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1.  Uncoupled leftward asymmetries for planum morphology and functional language processing 
Brain and language  2006;98(1):102-111.
Explanations for left hemisphere language laterality have often focused on hemispheric structural asymmetry of the planum temporale. We examined the association between an index of language laterality and brain morphology in 99 normal adults whose degree of laterality was established using a functional MRI single-word comprehension task. The index of language laterality was derived from the difference in volume of activation between the left and right hemispheres. Planum temporale and brain volume measures were made using structural MRI scans, blind to the functional data. Although both planum temporale asymmetry (t(1,99) = 6.86, p < .001) and language laterality (t(1,99) = 15.26, p < .001) were significantly left hemisphere biased, there was not a significant association between these variables (r(99) = .01, ns). Brain volume, a control variable for the planum temporale analyses, was related to language laterality in a multiple regression (β = −.30, t = −2.25, p < .05). Individuals with small brains were more likely to demonstrate strong left hemisphere language laterality. These results suggest that language laterality is a multidimensional construct with complex neurological origins.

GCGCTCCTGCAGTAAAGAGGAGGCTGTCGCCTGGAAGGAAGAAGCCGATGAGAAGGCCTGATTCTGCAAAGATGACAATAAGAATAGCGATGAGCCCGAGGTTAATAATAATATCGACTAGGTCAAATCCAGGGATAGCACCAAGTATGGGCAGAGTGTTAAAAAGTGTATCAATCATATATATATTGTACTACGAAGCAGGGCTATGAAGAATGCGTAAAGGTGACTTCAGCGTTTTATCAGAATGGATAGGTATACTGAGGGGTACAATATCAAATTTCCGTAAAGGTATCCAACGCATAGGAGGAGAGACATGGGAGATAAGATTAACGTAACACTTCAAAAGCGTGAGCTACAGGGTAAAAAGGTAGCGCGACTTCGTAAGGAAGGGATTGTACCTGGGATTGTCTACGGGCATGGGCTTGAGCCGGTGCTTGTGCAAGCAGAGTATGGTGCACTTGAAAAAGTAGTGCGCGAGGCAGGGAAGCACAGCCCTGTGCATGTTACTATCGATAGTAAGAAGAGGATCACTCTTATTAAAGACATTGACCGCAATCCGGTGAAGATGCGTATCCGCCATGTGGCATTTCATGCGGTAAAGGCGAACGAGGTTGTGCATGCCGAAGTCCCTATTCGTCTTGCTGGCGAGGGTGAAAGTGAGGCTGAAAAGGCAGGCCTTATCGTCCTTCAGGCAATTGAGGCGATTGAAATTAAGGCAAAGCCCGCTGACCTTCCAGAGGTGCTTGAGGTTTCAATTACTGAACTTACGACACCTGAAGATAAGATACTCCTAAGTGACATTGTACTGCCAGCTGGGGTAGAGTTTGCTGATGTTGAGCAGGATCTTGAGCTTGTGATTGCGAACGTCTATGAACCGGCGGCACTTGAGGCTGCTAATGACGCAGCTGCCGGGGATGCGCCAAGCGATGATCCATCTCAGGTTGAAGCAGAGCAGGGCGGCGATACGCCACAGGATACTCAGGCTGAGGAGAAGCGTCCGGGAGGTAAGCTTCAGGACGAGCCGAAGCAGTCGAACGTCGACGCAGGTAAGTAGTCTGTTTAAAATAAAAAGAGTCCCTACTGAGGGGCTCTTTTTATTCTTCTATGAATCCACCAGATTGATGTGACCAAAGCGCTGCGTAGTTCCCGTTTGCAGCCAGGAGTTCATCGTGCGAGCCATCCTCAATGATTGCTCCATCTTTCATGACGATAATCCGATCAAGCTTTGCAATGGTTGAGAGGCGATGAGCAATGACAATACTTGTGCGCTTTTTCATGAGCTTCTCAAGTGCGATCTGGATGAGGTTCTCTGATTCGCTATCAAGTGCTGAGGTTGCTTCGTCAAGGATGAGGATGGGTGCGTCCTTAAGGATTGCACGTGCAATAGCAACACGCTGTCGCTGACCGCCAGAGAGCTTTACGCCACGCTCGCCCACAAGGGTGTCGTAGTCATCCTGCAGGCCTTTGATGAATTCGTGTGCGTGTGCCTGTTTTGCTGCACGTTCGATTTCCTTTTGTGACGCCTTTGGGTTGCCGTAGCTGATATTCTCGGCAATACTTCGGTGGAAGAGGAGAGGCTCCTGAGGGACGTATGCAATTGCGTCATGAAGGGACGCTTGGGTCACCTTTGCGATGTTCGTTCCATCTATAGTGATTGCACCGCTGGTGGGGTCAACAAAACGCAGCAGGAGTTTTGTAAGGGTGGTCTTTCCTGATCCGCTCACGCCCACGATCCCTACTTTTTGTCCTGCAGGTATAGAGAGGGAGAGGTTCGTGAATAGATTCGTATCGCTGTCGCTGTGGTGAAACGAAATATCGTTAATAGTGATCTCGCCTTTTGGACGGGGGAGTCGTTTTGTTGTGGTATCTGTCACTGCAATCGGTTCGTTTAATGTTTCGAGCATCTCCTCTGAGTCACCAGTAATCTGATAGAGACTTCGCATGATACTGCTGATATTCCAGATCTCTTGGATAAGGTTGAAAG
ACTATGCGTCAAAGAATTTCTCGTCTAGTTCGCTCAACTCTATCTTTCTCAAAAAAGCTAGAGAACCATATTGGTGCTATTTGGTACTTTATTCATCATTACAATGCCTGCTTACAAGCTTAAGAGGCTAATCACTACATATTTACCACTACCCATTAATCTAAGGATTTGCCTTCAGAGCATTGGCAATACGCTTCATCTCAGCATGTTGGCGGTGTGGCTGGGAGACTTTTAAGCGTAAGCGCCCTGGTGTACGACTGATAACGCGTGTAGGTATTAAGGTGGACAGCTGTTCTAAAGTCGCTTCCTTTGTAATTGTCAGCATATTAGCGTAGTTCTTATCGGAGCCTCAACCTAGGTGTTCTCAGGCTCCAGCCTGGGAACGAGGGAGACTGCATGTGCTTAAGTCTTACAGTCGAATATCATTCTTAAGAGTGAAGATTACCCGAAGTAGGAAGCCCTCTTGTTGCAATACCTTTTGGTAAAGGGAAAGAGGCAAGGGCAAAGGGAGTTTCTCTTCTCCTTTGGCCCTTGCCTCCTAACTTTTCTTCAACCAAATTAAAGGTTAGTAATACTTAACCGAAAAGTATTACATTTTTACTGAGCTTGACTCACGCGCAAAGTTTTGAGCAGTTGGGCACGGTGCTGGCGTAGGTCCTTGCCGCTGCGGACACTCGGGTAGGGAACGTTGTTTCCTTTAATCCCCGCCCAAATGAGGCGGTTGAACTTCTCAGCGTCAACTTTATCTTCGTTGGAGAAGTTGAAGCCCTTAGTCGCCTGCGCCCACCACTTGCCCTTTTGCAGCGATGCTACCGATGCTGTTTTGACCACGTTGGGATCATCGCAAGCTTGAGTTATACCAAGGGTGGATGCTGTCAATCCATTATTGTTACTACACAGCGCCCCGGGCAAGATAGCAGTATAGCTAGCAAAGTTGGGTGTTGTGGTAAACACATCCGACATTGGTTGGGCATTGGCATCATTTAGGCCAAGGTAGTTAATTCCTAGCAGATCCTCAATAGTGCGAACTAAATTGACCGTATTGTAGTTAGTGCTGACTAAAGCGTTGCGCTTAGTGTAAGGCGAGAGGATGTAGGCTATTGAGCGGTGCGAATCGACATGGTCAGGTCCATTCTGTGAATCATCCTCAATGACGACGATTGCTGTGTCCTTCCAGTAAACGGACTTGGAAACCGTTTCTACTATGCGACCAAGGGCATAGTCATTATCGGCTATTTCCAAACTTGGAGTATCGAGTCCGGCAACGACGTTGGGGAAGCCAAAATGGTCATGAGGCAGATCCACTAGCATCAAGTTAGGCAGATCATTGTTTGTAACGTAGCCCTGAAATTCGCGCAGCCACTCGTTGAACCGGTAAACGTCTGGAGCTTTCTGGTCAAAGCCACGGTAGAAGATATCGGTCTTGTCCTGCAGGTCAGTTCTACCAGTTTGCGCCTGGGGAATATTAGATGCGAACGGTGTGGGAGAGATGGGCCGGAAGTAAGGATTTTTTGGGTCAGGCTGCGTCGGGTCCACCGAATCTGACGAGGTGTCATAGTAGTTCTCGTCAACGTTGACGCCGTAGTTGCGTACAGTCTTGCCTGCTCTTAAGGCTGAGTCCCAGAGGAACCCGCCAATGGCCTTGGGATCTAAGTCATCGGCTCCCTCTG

PMCID: PMC1661833  PMID: 16697453
Brain asymmetry; Cerebral asymmetry; Language laterality; Lateralization; Planum temporale

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